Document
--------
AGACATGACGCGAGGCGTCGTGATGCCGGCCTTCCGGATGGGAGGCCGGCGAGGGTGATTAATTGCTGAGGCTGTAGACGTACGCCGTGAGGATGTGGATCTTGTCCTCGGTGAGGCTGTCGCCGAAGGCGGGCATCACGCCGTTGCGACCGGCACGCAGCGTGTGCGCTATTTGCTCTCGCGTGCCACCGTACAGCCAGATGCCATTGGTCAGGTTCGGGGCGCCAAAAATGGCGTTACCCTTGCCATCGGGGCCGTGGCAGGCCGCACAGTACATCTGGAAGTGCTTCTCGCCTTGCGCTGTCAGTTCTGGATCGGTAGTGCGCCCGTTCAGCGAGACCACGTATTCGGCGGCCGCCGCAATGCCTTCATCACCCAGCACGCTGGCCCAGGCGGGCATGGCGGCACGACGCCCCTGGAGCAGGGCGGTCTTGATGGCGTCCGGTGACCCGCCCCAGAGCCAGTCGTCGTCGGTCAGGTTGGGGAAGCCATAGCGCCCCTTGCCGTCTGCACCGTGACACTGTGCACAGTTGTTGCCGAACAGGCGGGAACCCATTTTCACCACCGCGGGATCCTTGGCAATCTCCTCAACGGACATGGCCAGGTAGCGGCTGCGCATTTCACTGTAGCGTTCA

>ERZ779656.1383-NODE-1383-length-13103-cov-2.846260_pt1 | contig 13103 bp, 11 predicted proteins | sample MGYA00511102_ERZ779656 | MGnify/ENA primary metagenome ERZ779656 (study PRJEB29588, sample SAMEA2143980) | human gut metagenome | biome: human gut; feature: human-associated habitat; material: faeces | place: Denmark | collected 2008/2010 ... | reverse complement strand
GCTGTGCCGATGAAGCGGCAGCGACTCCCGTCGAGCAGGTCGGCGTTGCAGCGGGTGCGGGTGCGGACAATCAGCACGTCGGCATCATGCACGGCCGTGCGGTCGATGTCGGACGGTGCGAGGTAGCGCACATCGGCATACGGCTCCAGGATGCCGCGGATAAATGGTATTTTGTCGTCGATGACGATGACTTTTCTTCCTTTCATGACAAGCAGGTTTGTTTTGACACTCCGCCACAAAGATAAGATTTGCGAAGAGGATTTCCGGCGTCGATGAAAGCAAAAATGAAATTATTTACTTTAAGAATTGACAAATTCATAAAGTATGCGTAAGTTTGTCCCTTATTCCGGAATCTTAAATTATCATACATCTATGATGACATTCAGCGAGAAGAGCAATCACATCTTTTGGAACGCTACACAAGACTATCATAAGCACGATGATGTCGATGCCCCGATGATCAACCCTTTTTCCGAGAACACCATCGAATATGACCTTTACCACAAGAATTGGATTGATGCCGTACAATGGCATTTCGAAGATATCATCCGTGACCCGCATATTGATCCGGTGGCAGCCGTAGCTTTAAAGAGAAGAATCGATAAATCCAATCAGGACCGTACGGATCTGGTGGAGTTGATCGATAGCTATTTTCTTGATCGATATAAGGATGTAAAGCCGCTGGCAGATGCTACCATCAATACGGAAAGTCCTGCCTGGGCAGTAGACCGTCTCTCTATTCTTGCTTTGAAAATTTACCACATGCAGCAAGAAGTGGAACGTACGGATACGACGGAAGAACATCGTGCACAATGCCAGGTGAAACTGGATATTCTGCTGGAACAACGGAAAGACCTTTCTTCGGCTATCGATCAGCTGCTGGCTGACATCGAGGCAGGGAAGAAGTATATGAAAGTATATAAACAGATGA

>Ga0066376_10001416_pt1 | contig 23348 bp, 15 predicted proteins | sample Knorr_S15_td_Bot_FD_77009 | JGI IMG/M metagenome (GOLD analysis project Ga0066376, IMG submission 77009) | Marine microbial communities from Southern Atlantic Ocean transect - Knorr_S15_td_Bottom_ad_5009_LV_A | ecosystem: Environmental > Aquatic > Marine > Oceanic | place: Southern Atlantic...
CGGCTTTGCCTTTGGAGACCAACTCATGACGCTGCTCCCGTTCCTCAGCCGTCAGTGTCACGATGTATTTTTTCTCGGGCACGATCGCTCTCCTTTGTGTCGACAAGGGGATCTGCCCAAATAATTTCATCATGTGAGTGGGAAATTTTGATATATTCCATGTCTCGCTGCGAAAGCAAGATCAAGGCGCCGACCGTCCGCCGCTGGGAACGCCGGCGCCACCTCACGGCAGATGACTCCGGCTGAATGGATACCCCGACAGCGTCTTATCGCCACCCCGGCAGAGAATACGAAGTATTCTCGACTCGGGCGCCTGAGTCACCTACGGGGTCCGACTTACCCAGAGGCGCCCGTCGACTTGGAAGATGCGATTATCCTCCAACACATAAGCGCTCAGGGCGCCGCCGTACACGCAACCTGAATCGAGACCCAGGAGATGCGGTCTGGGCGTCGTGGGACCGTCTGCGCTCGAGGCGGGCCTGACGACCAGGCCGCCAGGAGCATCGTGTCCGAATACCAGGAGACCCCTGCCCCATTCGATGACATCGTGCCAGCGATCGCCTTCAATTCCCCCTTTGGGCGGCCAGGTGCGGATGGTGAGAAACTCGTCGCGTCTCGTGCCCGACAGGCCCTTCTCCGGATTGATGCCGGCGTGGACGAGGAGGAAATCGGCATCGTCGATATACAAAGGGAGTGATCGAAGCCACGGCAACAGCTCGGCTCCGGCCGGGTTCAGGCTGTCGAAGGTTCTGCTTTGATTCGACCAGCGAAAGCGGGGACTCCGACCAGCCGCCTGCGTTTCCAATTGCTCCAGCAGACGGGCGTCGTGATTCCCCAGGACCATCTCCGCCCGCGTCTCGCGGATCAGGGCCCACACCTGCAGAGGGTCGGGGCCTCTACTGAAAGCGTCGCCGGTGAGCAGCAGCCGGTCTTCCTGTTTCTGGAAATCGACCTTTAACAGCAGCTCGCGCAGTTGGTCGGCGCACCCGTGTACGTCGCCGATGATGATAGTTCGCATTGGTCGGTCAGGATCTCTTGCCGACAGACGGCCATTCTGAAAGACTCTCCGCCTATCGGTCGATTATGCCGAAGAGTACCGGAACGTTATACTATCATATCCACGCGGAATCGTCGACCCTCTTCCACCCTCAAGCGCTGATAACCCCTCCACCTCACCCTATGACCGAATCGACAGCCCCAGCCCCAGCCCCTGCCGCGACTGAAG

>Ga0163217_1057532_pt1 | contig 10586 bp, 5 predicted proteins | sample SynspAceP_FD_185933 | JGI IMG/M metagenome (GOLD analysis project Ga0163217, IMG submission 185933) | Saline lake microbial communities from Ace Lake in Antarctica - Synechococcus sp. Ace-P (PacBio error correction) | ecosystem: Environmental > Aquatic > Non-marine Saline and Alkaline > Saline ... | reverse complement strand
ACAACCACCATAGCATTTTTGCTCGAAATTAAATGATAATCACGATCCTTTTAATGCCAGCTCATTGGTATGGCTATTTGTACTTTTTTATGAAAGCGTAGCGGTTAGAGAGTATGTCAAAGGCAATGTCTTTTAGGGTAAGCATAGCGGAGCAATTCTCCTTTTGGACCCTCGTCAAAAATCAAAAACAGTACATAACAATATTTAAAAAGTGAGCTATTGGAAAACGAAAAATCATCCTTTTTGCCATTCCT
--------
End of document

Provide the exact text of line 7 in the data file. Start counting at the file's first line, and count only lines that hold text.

ACAACCACCATAGCATTTTTGCTCGAAATTAAATGATAATCACGATCCTTTTAATGCCAGCTCATTGGTATGGCTATTTGTACTTTTTTATGAAAGCGTAGCGGTTAGAGAGTATGTCAAAGGCAATGTCTTTTAGGGTAAGCATAGCGGAGCAATTCTCCTTTTGGACCCTCGTCAAAAATCAAAAACAGTACATAACAATATTTAAAAAGTGAGCTATTGGAAAACGAAAAATCATCCTTTTTGCCATTCCT